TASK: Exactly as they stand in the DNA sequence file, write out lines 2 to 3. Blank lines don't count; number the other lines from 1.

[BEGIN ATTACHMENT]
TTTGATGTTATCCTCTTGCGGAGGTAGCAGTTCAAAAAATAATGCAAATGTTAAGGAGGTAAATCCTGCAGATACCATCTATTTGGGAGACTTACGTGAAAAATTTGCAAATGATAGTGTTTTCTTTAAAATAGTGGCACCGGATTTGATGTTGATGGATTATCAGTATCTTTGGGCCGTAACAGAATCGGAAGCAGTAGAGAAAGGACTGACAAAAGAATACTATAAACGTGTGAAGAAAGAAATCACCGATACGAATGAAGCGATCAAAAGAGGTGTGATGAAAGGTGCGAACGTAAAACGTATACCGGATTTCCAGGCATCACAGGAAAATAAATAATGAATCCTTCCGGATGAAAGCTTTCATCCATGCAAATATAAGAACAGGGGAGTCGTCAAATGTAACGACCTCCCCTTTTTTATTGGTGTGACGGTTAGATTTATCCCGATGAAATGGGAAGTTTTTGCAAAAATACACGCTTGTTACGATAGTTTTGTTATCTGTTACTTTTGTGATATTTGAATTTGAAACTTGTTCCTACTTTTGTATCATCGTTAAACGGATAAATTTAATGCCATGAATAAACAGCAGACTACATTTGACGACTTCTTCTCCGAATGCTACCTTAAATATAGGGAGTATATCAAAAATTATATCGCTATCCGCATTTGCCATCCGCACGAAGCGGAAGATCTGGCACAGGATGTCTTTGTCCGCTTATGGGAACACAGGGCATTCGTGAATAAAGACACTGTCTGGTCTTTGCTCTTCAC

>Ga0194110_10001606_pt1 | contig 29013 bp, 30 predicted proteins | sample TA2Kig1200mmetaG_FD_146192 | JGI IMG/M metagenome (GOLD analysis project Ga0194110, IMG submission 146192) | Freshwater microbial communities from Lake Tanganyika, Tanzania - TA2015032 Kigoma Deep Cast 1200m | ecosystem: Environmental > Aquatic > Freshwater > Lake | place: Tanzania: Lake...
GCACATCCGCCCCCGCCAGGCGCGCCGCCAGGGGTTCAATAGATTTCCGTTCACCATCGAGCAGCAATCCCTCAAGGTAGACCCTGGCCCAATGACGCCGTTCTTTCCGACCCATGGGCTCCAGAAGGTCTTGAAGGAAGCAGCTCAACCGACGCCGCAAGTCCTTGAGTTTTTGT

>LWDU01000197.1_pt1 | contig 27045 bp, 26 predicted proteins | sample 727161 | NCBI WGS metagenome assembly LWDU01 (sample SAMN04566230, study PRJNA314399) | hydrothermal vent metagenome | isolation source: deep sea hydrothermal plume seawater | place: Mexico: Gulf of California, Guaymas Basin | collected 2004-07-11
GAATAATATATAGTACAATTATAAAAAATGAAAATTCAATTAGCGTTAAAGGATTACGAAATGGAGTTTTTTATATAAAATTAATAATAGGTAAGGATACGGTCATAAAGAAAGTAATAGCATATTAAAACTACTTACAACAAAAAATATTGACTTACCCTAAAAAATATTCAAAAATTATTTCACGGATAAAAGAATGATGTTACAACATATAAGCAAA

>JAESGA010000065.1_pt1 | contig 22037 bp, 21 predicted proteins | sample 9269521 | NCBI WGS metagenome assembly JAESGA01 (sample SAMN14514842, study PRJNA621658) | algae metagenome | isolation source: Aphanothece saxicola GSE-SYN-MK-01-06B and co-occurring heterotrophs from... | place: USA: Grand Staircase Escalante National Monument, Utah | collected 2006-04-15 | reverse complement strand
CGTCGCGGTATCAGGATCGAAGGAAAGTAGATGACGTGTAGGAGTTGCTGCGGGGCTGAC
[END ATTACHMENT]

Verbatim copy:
>Ga0194110_10001606_pt1 | contig 29013 bp, 30 predicted proteins | sample TA2Kig1200mmetaG_FD_146192 | JGI IMG/M metagenome (GOLD analysis project Ga0194110, IMG submission 146192) | Freshwater microbial communities from Lake Tanganyika, Tanzania - TA2015032 Kigoma Deep Cast 1200m | ecosystem: Environmental > Aquatic > Freshwater > Lake | place: Tanzania: Lake...
GCACATCCGCCCCCGCCAGGCGCGCCGCCAGGGGTTCAATAGATTTCCGTTCACCATCGAGCAGCAATCCCTCAAGGTAGACCCTGGCCCAATGACGCCGTTCTTTCCGACCCATGGGCTCCAGAAGGTCTTGAAGGAAGCAGCTCAACCGACGCCGCAAGTCCTTGAGTTTTTGT